The Fifth Element

The fifth element show postcardArtists Arianna Bara, Pat Merriman and Pat Lloyd join their creative energies to present a show called “The Fifth Element.”

What is the Fifth Element?  Each artist describes it a little differently – void, spirit, thought or path, creative energy, inventiveness, intuition, the “here” or center, a signal that the soul is speaking.

For Pat Lloyd it began with a journey to the Portland Japanese Gardens last fall. “The guide pointed out a large Japanese stone lantern and described the 5 traditional elements in Japanese Buddhism: Earth, Water, Fire, Wind and Void. I was most intrigued by this Fifth Element of Void.  Void represents spirit, thought, creative energy and inventiveness. In the Navaho culture, their fifth direction (element) represents the ‘here,’ or the center.”

This past year has been a struggle for Lloyd to find her way through some physical challenges that temporarily limited her ability to turn wood and she needed to find new ways to express her creativity. Woodturning was set aside, and photography took the lead. Then, says Lloyd, “a chance encounter led to my discovery of Kumihimo braiding and braided jewelry design. Once I let go of the need to control the uncontrollable, I was able to release the creative energy and inventiveness resident in my inner spirit, in that Fifth Element of Void. The discovery and exploration of the ancient art of Kumihimo braiding gave me a new voice.”

“In this new year, I am back to woodturning, with a renewed energy and passion. And the discovery of Kumihimo that energized that creative emptiness last year has taken on a life of its own. Kumihimo design is filled with endless possibilities.  Of course, photography continues to influence my everyday life. Some days it is just hard to know what to do first, it’s such a blessing.”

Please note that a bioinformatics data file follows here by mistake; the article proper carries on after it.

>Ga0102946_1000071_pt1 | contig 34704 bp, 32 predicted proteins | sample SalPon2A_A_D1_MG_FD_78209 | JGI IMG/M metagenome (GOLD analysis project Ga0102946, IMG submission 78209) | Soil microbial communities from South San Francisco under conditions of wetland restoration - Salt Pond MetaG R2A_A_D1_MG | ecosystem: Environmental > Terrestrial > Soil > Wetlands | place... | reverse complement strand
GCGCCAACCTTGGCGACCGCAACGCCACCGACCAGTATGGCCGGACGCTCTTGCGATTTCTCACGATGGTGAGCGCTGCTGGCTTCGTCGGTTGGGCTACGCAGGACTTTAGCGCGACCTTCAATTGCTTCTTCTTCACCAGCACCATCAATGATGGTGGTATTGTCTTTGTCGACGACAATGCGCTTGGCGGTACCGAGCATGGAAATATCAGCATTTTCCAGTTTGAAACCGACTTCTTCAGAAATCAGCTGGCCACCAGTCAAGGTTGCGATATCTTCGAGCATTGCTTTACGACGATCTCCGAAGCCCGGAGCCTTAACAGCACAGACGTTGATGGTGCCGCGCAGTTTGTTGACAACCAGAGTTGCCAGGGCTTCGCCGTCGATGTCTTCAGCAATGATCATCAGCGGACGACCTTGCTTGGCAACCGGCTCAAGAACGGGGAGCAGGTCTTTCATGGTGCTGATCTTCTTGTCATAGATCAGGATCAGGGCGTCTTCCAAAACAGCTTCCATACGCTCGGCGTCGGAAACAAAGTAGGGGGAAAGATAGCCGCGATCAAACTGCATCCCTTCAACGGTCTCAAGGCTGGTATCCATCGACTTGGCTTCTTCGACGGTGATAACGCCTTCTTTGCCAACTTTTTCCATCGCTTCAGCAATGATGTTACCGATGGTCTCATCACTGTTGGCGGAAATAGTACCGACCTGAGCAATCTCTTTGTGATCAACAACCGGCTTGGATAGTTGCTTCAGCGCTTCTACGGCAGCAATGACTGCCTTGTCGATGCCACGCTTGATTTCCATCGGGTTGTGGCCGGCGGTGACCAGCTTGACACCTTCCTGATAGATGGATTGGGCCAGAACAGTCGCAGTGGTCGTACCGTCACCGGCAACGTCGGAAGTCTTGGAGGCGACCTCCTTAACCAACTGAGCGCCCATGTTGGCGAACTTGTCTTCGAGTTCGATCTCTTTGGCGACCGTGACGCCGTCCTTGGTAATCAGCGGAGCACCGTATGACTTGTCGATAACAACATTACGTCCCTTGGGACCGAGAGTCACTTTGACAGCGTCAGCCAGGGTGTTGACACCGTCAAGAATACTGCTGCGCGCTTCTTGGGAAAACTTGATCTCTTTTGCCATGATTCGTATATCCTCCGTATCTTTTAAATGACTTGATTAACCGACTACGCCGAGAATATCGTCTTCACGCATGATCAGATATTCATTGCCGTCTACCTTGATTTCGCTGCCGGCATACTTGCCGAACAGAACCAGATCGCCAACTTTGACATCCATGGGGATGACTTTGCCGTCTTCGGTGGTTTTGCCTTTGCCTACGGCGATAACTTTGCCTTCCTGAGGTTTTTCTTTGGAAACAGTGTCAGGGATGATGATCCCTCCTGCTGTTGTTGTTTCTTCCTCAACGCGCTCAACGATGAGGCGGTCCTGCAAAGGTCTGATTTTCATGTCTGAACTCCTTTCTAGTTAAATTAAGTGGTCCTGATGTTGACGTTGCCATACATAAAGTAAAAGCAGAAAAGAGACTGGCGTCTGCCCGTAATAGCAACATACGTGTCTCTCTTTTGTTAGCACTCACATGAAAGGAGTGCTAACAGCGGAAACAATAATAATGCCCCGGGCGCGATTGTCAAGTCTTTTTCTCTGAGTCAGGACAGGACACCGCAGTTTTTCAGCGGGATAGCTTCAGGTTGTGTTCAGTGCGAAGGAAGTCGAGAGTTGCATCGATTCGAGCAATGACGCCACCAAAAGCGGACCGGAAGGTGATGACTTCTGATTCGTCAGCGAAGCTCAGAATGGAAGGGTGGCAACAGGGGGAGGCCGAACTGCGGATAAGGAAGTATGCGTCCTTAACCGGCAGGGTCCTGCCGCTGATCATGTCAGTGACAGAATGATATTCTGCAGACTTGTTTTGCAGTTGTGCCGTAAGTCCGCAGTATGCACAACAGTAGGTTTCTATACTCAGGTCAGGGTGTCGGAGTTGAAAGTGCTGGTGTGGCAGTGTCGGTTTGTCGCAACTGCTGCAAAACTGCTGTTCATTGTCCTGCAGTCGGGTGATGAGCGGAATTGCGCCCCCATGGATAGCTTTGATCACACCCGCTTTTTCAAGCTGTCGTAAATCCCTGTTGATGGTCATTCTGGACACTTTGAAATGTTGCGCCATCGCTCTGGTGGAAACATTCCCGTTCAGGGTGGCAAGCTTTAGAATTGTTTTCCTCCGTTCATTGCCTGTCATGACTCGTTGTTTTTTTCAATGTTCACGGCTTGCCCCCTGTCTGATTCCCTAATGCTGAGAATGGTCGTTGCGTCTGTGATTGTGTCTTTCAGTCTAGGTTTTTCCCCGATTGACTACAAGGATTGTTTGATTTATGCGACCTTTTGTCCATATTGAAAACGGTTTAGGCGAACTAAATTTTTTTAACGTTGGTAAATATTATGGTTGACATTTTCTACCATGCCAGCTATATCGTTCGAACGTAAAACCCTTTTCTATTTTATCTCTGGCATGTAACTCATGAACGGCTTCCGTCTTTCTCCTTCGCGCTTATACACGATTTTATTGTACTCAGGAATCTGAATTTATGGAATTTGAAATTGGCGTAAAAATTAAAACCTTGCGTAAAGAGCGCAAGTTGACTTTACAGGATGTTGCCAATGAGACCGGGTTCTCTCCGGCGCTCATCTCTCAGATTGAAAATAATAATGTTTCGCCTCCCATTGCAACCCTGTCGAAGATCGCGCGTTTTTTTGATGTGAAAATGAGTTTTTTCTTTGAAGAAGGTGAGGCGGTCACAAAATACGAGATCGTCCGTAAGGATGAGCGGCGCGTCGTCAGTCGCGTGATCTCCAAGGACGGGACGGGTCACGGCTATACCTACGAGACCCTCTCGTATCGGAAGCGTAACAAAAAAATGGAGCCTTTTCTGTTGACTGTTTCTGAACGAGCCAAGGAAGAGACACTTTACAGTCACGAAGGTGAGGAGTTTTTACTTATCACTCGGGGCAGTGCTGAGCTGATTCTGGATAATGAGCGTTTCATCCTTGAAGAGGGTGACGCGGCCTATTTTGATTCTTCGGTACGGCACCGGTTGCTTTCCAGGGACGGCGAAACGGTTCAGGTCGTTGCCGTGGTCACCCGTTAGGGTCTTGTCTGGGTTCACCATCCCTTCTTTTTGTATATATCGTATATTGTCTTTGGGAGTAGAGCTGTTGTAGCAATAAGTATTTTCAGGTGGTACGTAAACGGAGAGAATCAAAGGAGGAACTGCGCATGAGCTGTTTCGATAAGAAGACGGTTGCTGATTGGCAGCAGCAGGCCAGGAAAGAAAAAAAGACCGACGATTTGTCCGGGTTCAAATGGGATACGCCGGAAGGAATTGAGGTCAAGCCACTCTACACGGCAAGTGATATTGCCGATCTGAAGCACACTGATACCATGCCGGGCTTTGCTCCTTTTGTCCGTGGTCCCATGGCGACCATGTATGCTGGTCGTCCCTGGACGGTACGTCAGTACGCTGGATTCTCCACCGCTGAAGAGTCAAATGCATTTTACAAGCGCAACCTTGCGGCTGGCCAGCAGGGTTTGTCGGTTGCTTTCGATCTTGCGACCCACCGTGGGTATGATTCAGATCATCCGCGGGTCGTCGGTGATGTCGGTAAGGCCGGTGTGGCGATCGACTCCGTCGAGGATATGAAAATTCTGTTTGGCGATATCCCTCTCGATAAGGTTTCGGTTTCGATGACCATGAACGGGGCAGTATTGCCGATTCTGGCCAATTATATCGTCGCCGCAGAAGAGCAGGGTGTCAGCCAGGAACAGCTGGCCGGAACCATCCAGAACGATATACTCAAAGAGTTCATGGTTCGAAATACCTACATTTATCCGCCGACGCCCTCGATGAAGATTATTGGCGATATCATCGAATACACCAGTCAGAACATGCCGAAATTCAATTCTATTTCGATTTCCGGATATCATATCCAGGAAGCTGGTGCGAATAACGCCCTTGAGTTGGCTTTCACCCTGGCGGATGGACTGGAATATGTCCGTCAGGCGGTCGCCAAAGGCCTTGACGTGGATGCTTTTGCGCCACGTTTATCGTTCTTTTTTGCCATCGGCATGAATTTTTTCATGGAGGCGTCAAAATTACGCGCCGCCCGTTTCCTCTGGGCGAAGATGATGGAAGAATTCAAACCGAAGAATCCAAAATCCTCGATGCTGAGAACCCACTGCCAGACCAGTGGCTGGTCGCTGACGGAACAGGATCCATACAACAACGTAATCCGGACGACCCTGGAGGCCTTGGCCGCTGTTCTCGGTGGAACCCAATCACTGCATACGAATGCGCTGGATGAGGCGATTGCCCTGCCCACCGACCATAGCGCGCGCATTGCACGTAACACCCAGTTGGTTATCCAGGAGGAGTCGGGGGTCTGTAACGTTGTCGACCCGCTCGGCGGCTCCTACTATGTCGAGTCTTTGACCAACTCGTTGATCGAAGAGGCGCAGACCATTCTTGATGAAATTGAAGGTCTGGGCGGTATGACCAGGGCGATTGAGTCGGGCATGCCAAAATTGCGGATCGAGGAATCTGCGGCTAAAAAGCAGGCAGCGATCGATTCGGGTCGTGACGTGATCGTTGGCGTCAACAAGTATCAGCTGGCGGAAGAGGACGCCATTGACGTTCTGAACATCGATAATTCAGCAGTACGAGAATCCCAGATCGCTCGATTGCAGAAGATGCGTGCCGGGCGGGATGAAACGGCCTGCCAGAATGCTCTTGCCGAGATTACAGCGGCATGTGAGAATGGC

Metalsmith Arianna Bara, brings together all five elements in her jewelry. “The metal is extracted from the earth, air (wind) is needed  to fuel the flame (fire), which is used to connect metal to metal. Water is used to cool metal after heating. The fifth element, creative energy or inspiration, is what the metalsmith contributes to the process. ” My pieces for the Fifth Element show are inspired by the five elements and the characteristics attributed to each. The Fire element, for example, represents energy and passion, and the stones and metal textures I used in my piece reflect that.”

Arianna describes one of the pieces for the show: “In the pendant I created for Spirit, I paired a glowing champagne pearl with an agua nueva agate, and set them on a swirling sterling silver arched background. To me this piece is about the energy of the creative process.”

For painter Pat Merriman, the Fifth Element is a signal of the soul speaking. “It seems to come at the beginnings – like a blank canvas or a fresh sheet of paper; or during transitions of anxiety about which path to take – like shape versus color decisions. And finally, perhaps, when an artist knows a piece is finished. Maybe it is also the “Aha” moment that mindfully moves me, the artist, on a new path.”

Her reading led Merriman to the philosophy of ancient Chinese poet and philosopher Lao-Tzu, who wrote: “Accept what is in front of you without wanting the situation to be other than it is. Study the natural order of things and work with it rather than against it, for to try to change what is only sets up resistance…. If we watch carefully, we will see that work proceeds more quickly and easily if we stop “trying,” if we stop putting in so much extra effort, if we stop looking for results. In the clarity of a still and open mind, truth will be reflected. …In other words: Simply be.”

Says Merriman “Often when painting, I get lost in time – in the zone – which is the process of painting without inner criticism. On the following day comes the critique, though often it is minor: redrawing some lines, heightening some color splashes, accenting or softening edges. When, on day one or two, I play with colors and shapes, I am in the Fifth Element.”

Opening Reception

May 30

6-9


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